Van Gorden is dating someone who they met on Semester in the West, a testament to how dating while trans is not an impossible or inherently painful experience.

“It’s a massive, massive boost to the way that I view myself and the way that I interact with people. And there’s so much support from that, and there always has been,” Van Gorden said.

The comfort and self-perception of a trans person is largely internal. Despite that, the outside world hugely impacts this analysis, and our moods can greatly fluctuate based on treatment by others. We’ve all experienced being misgendered at one point or another. Usually it’s from unintentionally gendered language. The stray dude, guys, man, or bro have always made me feel unseen and out of place, but it’s far worse when someone calls me sir or he. Misgendering is such a prevalent issue that Hinnen brought it up as a message to cis people:

“Checking your assumptions when gendering people instead of assuming gender out of nowhere goes such a long way in a way that I can’t fully begin to explain,” Hinnen said. “It’s such a little thing and I think we can all get better at it.”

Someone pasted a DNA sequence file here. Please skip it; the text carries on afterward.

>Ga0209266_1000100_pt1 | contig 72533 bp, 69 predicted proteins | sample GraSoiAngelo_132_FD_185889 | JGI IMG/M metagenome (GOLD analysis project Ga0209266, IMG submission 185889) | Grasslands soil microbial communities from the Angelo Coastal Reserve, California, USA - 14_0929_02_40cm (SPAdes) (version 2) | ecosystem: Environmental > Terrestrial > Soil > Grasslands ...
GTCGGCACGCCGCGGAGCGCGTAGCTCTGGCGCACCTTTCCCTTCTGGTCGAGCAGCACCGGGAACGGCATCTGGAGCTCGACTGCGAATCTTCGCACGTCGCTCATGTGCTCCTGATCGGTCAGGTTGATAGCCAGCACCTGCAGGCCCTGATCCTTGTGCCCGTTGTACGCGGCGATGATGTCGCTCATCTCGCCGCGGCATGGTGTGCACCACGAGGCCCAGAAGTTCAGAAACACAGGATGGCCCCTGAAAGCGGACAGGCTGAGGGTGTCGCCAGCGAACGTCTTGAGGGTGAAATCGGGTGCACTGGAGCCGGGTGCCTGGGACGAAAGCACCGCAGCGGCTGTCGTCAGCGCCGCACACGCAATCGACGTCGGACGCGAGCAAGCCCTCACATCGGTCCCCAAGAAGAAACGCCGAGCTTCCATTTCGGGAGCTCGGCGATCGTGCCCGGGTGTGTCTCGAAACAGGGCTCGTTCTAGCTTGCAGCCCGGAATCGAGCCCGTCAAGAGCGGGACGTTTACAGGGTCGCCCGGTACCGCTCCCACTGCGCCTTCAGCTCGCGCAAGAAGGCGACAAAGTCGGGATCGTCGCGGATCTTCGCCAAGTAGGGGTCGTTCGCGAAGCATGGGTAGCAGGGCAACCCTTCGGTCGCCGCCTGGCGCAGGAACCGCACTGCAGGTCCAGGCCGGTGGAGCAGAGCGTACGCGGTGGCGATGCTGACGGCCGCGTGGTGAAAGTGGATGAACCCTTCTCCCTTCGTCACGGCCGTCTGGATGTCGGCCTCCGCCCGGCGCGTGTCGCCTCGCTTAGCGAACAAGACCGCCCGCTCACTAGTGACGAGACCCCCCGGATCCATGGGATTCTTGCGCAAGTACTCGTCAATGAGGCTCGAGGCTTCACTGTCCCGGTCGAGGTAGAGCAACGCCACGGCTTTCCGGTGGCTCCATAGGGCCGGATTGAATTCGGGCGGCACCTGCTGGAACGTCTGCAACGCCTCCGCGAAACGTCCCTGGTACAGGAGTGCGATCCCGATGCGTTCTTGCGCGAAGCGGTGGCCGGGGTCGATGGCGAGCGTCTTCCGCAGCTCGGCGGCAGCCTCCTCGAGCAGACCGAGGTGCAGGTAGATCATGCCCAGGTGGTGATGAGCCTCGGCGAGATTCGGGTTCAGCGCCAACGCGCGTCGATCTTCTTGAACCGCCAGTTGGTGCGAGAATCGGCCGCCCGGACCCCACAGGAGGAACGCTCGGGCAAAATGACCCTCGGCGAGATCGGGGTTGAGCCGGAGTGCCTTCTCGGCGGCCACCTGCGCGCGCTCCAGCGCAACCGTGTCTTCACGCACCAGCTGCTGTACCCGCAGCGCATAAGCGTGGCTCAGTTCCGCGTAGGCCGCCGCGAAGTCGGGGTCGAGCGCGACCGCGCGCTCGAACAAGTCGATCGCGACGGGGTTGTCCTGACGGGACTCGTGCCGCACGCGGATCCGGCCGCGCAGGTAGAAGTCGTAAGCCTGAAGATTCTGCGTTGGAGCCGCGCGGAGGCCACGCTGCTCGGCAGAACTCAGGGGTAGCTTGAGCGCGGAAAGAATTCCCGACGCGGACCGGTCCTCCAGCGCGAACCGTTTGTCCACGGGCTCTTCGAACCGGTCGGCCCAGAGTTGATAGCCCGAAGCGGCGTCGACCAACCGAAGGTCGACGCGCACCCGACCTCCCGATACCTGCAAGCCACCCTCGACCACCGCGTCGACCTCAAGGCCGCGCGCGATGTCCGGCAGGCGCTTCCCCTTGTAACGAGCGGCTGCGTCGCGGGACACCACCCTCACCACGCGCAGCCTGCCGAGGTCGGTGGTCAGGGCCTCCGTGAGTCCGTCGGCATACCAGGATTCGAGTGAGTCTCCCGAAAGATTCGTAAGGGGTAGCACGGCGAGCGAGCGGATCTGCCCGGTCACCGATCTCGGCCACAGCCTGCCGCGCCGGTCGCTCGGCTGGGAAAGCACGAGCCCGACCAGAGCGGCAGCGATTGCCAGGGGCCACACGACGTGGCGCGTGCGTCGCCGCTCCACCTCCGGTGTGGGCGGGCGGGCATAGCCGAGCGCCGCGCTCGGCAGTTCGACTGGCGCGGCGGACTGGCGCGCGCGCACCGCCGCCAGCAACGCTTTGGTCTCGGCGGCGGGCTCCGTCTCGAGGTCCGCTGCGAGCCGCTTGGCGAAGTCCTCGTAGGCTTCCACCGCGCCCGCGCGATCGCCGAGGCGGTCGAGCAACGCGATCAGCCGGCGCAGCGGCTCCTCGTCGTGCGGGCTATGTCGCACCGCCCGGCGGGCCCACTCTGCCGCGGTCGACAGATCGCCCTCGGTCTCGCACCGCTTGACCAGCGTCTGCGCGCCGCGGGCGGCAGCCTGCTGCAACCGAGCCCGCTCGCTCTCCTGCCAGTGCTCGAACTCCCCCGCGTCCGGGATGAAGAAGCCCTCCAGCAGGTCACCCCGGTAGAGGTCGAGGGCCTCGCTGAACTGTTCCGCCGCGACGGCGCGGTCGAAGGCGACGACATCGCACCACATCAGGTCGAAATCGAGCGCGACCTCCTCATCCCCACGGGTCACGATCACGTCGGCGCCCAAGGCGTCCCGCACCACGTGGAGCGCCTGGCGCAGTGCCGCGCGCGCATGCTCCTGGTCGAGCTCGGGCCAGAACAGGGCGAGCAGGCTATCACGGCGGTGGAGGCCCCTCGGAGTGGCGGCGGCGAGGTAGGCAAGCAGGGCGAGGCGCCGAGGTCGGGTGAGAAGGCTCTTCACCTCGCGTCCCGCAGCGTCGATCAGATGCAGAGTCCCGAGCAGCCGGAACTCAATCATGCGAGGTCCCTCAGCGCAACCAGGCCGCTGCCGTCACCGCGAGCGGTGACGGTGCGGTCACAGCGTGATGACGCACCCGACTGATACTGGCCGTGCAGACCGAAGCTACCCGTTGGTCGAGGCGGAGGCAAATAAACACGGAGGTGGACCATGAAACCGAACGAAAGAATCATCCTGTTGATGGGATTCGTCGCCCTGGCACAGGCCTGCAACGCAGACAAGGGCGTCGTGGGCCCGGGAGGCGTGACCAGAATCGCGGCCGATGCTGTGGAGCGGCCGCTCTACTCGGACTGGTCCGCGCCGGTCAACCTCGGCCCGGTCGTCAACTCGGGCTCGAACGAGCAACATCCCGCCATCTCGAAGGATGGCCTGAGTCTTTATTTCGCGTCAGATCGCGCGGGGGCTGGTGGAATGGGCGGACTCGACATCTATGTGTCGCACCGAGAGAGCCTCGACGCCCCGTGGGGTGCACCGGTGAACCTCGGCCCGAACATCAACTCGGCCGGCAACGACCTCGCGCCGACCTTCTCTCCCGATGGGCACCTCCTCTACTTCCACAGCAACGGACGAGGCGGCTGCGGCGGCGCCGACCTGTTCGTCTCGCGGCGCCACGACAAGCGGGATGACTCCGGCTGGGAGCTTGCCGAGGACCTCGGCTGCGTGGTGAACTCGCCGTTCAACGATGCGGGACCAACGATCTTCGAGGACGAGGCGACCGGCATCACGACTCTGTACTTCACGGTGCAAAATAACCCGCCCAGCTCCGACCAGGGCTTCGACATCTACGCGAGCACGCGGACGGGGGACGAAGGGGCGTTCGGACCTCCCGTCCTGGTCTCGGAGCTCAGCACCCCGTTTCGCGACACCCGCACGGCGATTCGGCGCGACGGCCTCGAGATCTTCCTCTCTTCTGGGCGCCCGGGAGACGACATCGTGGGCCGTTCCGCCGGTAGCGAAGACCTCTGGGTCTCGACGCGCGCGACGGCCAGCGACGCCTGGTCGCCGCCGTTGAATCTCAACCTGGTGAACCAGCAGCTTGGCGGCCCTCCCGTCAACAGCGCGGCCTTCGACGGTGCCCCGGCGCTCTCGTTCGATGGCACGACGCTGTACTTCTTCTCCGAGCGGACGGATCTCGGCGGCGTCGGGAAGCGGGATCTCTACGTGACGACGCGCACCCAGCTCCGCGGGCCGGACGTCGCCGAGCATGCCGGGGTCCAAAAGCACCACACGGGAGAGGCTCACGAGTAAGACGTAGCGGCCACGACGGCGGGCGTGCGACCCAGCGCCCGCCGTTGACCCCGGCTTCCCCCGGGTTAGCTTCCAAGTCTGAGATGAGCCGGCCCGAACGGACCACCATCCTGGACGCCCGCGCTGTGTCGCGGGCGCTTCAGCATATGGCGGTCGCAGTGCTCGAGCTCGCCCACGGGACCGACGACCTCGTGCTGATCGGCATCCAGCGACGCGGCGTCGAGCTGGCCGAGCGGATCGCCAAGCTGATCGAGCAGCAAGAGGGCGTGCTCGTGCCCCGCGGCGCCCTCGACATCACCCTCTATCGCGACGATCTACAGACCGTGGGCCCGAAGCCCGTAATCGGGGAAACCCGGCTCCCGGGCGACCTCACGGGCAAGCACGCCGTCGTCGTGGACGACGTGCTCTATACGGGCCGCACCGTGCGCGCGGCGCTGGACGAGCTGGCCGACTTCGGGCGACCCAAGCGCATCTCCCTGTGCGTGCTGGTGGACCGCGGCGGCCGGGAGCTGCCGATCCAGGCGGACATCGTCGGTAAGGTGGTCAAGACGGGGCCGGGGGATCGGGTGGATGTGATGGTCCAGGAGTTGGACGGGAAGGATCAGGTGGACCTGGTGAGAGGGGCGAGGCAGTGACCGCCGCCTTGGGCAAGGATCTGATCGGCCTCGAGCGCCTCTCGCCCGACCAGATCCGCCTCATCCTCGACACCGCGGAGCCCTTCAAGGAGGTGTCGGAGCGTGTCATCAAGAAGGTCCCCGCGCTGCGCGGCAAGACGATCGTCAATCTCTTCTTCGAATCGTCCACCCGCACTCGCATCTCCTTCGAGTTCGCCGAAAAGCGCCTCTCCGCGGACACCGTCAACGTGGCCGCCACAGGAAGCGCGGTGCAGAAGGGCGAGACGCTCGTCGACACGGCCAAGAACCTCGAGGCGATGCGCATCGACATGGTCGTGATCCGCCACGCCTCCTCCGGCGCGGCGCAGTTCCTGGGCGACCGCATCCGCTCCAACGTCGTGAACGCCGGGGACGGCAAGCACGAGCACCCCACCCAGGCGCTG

MacIntosh agreed, adding that cis people need to be more intentional and aware of how their actions may affect us. Van Gorden emphasized the importance of trans people also making space for one another.

“Showing up for other people, especially trans people, is so important because it’s a very isolating experience,” Van Gorden said. “No matter how held I feel, no matter how positive of a place this is for me now, I still have very, very bad days and I still feel stuck sometimes. And no surgery will fix that. No hormone will fix that. No amount of support I feel in my relationship will fix that.” 

Boken added that trans people are still trying to get through college and dealing with the same problems as cis people in addition to problems that come with our transness. 

Being trans isn’t a bad thing, nor is it necessarily a bad time. But no matter how good a place like Whitman is for our safety and ability to make friends, we still struggle. Much of the US is still unaccepting of us. Most importantly, we are more than just our transness, we’re just people with another thing to deal with.